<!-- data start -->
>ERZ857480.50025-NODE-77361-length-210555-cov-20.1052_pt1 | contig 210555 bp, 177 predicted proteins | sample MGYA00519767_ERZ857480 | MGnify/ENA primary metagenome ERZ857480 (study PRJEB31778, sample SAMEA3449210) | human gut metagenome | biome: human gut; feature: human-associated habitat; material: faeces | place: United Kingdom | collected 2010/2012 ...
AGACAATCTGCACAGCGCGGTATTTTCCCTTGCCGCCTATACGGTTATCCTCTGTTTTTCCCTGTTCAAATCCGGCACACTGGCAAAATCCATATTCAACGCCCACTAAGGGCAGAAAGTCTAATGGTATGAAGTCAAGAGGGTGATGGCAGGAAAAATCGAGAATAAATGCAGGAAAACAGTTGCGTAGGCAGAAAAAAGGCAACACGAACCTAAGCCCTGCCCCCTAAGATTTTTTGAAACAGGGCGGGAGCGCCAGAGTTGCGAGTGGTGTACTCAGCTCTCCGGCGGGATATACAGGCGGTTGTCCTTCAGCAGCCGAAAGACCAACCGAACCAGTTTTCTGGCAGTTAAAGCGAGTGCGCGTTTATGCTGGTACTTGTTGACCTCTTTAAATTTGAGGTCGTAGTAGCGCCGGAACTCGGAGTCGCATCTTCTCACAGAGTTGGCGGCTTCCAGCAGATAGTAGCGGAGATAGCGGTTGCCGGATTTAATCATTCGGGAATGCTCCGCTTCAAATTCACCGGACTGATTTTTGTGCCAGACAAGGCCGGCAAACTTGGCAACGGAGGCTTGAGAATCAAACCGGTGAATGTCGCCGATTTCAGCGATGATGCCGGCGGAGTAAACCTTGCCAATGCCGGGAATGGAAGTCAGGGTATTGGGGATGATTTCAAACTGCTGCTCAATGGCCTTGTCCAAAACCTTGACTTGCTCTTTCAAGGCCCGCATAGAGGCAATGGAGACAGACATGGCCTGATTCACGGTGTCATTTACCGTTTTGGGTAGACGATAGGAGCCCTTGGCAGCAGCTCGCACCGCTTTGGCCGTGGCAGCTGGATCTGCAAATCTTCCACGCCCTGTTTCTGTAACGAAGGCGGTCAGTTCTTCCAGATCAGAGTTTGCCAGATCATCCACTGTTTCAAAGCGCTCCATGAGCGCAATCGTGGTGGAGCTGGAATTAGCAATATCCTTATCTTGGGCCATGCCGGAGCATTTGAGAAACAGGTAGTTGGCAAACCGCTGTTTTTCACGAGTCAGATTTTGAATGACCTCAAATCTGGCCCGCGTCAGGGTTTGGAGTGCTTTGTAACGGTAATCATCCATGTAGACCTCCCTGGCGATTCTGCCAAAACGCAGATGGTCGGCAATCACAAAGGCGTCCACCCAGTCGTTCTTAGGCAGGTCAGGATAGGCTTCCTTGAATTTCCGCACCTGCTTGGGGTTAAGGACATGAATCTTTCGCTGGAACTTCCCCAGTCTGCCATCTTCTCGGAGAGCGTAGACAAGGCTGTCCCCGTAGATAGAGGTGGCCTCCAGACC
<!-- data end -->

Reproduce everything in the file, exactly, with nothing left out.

>ERZ857480.50025-NODE-77361-length-210555-cov-20.1052_pt1 | contig 210555 bp, 177 predicted proteins | sample MGYA00519767_ERZ857480 | MGnify/ENA primary metagenome ERZ857480 (study PRJEB31778, sample SAMEA3449210) | human gut metagenome | biome: human gut; feature: human-associated habitat; material: faeces | place: United Kingdom | collected 2010/2012 ...
AGACAATCTGCACAGCGCGGTATTTTCCCTTGCCGCCTATACGGTTATCCTCTGTTTTTCCCTGTTCAAATCCGGCACACTGGCAAAATCCATATTCAACGCCCACTAAGGGCAGAAAGTCTAATGGTATGAAGTCAAGAGGGTGATGGCAGGAAAAATCGAGAATAAATGCAGGAAAACAGTTGCGTAGGCAGAAAAAAGGCAACACGAACCTAAGCCCTGCCCCCTAAGATTTTTTGAAACAGGGCGGGAGCGCCAGAGTTGCGAGTGGTGTACTCAGCTCTCCGGCGGGATATACAGGCGGTTGTCCTTCAGCAGCCGAAAGACCAACCGAACCAGTTTTCTGGCAGTTAAAGCGAGTGCGCGTTTATGCTGGTACTTGTTGACCTCTTTAAATTTGAGGTCGTAGTAGCGCCGGAACTCGGAGTCGCATCTTCTCACAGAGTTGGCGGCTTCCAGCAGATAGTAGCGGAGATAGCGGTTGCCGGATTTAATCATTCGGGAATGCTCCGCTTCAAATTCACCGGACTGATTTTTGTGCCAGACAAGGCCGGCAAACTTGGCAACGGAGGCTTGAGAATCAAACCGGTGAATGTCGCCGATTTCAGCGATGATGCCGGCGGAGTAAACCTTGCCAATGCCGGGAATGGAAGTCAGGGTATTGGGGATGATTTCAAACTGCTGCTCAATGGCCTTGTCCAAAACCTTGACTTGCTCTTTCAAGGCCCGCATAGAGGCAATGGAGACAGACATGGCCTGATTCACGGTGTCATTTACCGTTTTGGGTAGACGATAGGAGCCCTTGGCAGCAGCTCGCACCGCTTTGGCCGTGGCAGCTGGATCTGCAAATCTTCCACGCCCTGTTTCTGTAACGAAGGCGGTCAGTTCTTCCAGATCAGAGTTTGCCAGATCATCCACTGTTTCAAAGCGCTCCATGAGCGCAATCGTGGTGGAGCTGGAATTAGCAATATCCTTATCTTGGGCCATGCCGGAGCATTTGAGAAACAGGTAGTTGGCAAACCGCTGTTTTTCACGAGTCAGATTTTGAATGACCTCAAATCTGGCCCGCGTCAGGGTTTGGAGTGCTTTGTAACGGTAATCATCCATGTAGACCTCCCTGGCGATTCTGCCAAAACGCAGATGGTCGGCAATCACAAAGGCGTCCACCCAGTCGTTCTTAGGCAGGTCAGGATAGGCTTCCTTGAATTTCCGCACCTGCTTGGGGTTAAGGACATGAATCTTTCGCTGGAACTTCCCCAGTCTGCCATCTTCTCGGAGAGCGTAGACAAGGCTGTCCCCGTAGATAGAGGTGGCCTCCAGACC